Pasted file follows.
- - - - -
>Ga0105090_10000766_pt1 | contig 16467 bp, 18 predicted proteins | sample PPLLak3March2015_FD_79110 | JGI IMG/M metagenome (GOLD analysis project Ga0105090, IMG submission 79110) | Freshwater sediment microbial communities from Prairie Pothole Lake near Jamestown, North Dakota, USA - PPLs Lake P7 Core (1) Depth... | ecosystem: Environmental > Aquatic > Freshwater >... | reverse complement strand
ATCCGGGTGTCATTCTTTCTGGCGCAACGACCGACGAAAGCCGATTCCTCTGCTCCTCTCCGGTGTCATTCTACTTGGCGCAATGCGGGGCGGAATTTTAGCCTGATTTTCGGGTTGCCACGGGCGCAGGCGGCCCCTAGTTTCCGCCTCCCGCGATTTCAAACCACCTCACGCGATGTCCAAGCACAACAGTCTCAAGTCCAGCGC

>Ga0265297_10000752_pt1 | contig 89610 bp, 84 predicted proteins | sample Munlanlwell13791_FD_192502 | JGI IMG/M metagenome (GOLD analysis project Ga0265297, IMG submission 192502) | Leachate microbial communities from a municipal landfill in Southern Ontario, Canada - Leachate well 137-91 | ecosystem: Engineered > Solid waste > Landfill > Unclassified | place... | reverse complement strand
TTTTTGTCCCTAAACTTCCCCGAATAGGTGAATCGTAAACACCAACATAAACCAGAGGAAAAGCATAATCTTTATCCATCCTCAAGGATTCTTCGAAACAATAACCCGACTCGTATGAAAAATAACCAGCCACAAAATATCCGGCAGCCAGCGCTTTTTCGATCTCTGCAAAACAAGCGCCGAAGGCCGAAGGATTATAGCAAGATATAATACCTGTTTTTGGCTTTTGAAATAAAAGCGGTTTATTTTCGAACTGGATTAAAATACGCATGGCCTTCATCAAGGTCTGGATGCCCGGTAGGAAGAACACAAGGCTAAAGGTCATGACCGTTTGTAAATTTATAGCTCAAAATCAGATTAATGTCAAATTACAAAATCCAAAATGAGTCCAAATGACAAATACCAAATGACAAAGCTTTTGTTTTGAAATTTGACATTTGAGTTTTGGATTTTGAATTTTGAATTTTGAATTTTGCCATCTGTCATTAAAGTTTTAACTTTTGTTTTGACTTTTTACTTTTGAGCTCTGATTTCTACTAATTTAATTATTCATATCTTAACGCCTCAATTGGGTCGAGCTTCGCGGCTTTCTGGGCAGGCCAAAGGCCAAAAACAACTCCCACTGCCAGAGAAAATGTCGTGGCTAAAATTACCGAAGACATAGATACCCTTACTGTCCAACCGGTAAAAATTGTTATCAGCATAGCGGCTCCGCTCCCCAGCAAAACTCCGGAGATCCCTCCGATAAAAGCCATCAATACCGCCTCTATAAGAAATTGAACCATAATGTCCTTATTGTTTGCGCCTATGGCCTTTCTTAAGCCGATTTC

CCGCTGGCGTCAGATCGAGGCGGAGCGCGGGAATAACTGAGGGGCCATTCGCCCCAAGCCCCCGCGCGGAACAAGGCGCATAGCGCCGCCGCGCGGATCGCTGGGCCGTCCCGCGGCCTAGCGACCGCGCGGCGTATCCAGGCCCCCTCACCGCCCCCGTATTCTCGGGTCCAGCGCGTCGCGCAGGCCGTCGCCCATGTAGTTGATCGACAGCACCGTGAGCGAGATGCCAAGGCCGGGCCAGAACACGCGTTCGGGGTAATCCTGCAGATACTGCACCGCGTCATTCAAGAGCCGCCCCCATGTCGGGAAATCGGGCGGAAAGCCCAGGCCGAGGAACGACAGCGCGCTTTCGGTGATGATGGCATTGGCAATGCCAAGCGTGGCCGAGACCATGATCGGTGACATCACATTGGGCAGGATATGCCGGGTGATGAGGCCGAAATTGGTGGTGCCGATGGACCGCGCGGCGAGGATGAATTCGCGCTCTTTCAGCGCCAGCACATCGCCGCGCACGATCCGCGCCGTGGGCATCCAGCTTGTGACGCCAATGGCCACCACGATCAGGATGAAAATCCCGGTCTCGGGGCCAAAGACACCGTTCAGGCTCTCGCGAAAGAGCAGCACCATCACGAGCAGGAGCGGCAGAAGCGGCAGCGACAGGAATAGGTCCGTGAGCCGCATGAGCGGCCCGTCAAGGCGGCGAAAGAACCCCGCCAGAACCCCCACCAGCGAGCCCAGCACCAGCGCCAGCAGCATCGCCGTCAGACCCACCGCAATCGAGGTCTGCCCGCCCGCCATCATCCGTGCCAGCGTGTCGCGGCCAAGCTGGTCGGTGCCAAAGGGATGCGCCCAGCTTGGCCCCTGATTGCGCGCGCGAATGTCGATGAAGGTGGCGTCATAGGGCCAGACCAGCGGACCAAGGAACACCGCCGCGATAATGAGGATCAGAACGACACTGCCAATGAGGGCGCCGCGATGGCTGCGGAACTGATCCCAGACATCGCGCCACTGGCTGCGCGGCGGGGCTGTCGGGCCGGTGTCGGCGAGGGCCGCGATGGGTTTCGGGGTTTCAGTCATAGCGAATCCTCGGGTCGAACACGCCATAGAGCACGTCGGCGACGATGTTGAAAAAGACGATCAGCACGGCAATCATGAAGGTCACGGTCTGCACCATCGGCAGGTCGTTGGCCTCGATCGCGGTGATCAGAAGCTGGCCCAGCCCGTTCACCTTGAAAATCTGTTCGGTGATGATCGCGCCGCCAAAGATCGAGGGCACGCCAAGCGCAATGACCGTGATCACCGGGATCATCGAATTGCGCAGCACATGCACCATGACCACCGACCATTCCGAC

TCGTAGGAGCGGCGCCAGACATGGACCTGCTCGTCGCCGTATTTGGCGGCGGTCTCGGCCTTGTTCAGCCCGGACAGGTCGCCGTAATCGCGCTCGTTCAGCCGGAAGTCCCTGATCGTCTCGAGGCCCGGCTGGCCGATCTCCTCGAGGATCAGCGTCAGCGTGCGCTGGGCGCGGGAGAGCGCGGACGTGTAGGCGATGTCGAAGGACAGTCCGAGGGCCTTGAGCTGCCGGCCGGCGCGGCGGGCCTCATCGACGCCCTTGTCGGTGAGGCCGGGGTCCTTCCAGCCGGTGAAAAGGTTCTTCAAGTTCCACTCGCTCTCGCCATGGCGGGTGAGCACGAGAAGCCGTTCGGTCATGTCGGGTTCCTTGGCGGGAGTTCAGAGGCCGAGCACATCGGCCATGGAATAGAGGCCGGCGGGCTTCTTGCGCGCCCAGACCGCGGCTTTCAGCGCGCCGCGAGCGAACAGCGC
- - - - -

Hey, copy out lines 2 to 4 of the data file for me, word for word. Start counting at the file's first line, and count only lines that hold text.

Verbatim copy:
ATCCGGGTGTCATTCTTTCTGGCGCAACGACCGACGAAAGCCGATTCCTCTGCTCCTCTCCGGTGTCATTCTACTTGGCGCAATGCGGGGCGGAATTTTAGCCTGATTTTCGGGTTGCCACGGGCGCAGGCGGCCCCTAGTTTCCGCCTCCCGCGATTTCAAACCACCTCACGCGATGTCCAAGCACAACAGTCTCAAGTCCAGCGC

>Ga0265297_10000752_pt1 | contig 89610 bp, 84 predicted proteins | sample Munlanlwell13791_FD_192502 | JGI IMG/M metagenome (GOLD analysis project Ga0265297, IMG submission 192502) | Leachate microbial communities from a municipal landfill in Southern Ontario, Canada - Leachate well 137-91 | ecosystem: Engineered > Solid waste > Landfill > Unclassified | place... | reverse complement strand
TTTTTGTCCCTAAACTTCCCCGAATAGGTGAATCGTAAACACCAACATAAACCAGAGGAAAAGCATAATCTTTATCCATCCTCAAGGATTCTTCGAAACAATAACCCGACTCGTATGAAAAATAACCAGCCACAAAATATCCGGCAGCCAGCGCTTTTTCGATCTCTGCAAAACAAGCGCCGAAGGCCGAAGGATTATAGCAAGATATAATACCTGTTTTTGGCTTTTGAAATAAAAGCGGTTTATTTTCGAACTGGATTAAAATACGCATGGCCTTCATCAAGGTCTGGATGCCCGGTAGGAAGAACACAAGGCTAAAGGTCATGACCGTTTGTAAATTTATAGCTCAAAATCAGATTAATGTCAAATTACAAAATCCAAAATGAGTCCAAATGACAAATACCAAATGACAAAGCTTTTGTTTTGAAATTTGACATTTGAGTTTTGGATTTTGAATTTTGAATTTTGAATTTTGCCATCTGTCATTAAAGTTTTAACTTTTGTTTTGACTTTTTACTTTTGAGCTCTGATTTCTACTAATTTAATTATTCATATCTTAACGCCTCAATTGGGTCGAGCTTCGCGGCTTTCTGGGCAGGCCAAAGGCCAAAAACAACTCCCACTGCCAGAGAAAATGTCGTGGCTAAAATTACCGAAGACATAGATACCCTTACTGTCCAACCGGTAAAAATTGTTATCAGCATAGCGGCTCCGCTCCCCAGCAAAACTCCGGAGATCCCTCCGATAAAAGCCATCAATACCGCCTCTATAAGAAATTGAACCATAATGTCCTTATTGTTTGCGCCTATGGCCTTTCTTAAGCCGATTTC